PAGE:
Despite its scientific inaccuracy, the circular logic that connects addiction to spiritual slavery is so compelling that it has become a central articulation through which visions of a new, independent, and more European Ukraine come into being. For many, a “European Ukraine” is characterized by higher wages, stronger individual freedoms, and greater government transparency. Unfortunately, however, people who use drugs—even those in recovery—are likely to face insurmountable difficulties in rehabilitating their social careers—even in a “European Ukraine”—so long as their outsider status remains a common-sense element of the social fabric.
“Is [offering medication-assisted therapy] profitable for our government? It is.” Maryia explained. “Not because the Global Fund pays for them, but because they want their citizens to be put on the right path. But it seems to me [they do it] only because they are getting paid, because they have to move closer to Europe, and if we didn’t have it, Europe would say ‘What kind of European country doesn’t have these programs?’” Mariya knows that her own freedom and social opportunities are, as much as anyone else’s, a measure of Ukraine’s success as a sovereign state. Yet, so long as Ukraine simply goes through the motions of affording drug users basic medical rights, their social rights are unlikely to follow. Instead, Mariya (and the 300,000 other Ukrainians whose lives are linked to drug use) will watch quietly from the edges as their country lays the groundwork for a better future that does not include them.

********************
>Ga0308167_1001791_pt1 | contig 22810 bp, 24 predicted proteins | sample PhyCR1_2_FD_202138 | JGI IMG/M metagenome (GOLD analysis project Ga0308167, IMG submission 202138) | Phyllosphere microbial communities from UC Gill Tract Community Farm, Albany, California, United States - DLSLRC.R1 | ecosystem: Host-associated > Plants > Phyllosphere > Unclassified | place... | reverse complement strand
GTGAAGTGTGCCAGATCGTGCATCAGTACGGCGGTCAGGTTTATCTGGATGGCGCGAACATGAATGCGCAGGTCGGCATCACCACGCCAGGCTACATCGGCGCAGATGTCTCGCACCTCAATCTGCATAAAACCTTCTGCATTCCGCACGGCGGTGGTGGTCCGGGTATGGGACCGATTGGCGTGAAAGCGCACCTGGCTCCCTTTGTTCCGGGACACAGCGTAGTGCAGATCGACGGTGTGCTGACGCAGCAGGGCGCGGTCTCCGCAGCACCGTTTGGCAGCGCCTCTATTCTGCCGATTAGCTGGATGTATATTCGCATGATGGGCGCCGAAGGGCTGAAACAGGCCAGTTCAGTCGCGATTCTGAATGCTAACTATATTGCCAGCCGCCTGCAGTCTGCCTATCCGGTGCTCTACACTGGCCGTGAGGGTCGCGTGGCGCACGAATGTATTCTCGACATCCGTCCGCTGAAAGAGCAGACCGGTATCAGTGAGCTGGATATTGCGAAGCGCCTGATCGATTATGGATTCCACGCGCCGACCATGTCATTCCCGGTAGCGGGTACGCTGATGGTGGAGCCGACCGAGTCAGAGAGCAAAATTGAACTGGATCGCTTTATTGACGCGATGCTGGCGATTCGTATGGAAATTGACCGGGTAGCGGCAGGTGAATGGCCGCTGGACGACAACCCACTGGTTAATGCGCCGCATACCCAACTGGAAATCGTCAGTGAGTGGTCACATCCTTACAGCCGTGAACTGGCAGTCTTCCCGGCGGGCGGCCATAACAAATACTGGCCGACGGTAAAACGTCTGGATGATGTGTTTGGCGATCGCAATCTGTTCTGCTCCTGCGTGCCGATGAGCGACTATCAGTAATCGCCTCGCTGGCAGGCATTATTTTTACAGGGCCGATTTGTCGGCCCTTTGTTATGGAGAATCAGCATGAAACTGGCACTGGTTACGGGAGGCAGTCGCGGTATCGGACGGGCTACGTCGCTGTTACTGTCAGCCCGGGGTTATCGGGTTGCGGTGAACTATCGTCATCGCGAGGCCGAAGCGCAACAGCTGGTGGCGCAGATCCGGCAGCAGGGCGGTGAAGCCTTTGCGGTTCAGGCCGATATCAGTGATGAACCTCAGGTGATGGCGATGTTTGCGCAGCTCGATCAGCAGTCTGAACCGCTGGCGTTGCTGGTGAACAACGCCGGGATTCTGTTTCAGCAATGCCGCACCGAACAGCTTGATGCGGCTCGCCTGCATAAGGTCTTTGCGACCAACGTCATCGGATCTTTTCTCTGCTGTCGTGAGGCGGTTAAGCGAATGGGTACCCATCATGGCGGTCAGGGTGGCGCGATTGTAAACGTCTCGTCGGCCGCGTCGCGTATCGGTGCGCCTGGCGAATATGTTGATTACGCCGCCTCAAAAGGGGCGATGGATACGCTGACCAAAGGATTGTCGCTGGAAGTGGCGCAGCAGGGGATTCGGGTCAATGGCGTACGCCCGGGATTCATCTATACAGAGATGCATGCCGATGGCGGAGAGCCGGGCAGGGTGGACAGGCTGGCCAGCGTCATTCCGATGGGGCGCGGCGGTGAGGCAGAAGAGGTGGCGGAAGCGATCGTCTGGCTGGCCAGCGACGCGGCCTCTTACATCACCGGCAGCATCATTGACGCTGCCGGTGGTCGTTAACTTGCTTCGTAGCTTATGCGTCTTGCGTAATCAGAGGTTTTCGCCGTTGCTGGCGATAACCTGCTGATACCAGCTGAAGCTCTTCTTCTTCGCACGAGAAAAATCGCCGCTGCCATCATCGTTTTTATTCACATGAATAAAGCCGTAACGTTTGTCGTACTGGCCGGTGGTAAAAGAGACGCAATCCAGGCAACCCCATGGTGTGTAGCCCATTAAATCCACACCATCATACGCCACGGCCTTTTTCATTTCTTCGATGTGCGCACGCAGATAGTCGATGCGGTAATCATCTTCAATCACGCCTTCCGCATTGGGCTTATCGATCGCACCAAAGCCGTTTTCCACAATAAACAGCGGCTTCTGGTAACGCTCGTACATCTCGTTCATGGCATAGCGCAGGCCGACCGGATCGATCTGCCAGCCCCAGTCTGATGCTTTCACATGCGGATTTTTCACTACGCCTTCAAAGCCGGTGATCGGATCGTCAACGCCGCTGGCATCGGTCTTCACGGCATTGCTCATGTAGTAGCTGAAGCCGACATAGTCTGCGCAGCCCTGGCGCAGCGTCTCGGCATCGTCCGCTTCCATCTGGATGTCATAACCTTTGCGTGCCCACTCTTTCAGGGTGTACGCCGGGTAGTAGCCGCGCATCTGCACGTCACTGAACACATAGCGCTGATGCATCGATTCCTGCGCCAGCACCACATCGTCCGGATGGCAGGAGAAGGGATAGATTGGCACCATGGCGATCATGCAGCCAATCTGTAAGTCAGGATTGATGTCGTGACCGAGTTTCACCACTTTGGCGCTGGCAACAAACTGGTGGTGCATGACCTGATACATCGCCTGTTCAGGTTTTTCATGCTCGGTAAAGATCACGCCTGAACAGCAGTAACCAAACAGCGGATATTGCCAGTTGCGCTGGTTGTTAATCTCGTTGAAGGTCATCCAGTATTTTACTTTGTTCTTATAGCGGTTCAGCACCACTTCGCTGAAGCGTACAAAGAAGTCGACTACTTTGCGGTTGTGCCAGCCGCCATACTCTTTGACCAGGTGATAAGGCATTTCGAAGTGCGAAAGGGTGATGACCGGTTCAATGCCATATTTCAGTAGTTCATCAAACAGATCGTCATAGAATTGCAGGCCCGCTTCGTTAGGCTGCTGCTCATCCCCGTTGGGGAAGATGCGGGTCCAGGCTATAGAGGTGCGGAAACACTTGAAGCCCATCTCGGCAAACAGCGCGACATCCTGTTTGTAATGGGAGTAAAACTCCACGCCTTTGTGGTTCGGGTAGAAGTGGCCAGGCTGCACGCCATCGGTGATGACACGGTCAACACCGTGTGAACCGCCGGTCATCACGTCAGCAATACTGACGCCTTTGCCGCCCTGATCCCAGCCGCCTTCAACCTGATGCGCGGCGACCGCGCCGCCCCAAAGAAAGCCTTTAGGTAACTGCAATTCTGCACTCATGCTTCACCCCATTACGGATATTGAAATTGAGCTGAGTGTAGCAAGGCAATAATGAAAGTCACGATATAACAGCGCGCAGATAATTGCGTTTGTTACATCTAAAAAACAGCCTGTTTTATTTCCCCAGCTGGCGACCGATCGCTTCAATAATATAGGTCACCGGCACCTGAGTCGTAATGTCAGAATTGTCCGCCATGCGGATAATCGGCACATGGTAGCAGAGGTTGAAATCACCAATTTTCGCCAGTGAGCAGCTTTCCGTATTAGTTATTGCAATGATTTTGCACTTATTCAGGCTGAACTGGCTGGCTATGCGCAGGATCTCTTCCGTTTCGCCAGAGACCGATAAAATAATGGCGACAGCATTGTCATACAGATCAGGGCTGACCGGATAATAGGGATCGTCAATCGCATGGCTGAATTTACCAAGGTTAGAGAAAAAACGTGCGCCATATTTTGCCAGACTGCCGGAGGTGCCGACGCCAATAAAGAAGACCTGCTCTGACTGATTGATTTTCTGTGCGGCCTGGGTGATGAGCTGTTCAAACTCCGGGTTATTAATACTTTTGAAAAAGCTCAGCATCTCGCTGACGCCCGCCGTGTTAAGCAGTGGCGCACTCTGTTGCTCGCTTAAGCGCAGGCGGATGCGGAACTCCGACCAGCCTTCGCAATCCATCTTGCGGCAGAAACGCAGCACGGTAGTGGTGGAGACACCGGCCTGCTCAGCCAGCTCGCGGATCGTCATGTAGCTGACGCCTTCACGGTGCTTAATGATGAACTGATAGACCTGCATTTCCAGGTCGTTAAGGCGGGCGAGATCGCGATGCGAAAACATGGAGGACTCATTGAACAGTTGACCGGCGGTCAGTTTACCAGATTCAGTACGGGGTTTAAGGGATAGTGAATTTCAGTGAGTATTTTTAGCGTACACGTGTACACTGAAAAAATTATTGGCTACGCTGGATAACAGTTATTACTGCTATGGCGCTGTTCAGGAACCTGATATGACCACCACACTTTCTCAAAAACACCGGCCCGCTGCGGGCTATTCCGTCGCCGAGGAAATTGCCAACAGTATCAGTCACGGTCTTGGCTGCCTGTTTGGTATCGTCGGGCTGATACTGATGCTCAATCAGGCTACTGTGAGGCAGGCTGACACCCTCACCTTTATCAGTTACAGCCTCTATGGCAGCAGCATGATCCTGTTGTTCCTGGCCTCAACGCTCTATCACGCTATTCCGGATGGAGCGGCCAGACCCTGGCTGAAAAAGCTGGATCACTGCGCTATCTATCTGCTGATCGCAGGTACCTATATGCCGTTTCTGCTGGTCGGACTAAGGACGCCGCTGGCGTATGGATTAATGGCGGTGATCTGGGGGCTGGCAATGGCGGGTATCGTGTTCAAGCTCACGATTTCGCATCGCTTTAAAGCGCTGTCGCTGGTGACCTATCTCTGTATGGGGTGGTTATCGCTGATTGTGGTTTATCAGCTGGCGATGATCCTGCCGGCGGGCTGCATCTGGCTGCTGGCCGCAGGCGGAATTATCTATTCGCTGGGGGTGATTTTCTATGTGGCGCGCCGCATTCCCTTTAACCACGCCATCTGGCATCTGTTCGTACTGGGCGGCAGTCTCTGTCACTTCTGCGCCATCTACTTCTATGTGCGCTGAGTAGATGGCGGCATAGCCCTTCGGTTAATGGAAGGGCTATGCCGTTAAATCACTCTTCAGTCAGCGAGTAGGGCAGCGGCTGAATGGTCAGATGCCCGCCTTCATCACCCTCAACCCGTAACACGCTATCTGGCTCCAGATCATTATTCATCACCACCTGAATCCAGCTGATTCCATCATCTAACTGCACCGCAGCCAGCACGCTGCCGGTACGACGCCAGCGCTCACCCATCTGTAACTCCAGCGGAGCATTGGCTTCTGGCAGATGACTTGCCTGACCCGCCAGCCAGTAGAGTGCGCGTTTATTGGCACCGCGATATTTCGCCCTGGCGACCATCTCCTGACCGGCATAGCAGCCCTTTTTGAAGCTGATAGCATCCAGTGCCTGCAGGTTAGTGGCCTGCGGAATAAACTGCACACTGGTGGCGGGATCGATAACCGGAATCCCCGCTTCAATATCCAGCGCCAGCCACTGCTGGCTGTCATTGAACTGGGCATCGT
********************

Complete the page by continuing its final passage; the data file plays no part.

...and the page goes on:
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Jennifer J. Carroll, Ph.D., M.P.H, is a Postdoctoral Fellow in the Division of Infectious Diseases at the Miriam Hospital in Providence, R.I. This essay is adapted from Carroll’s paper titled “To Live a Normal Life: Notes on Revolution, Collectivity, and Social Distinction in Ukraine,” which won the 2015 SAE Graduate Student Paper Prize and is currently in press at Critique & Humanism.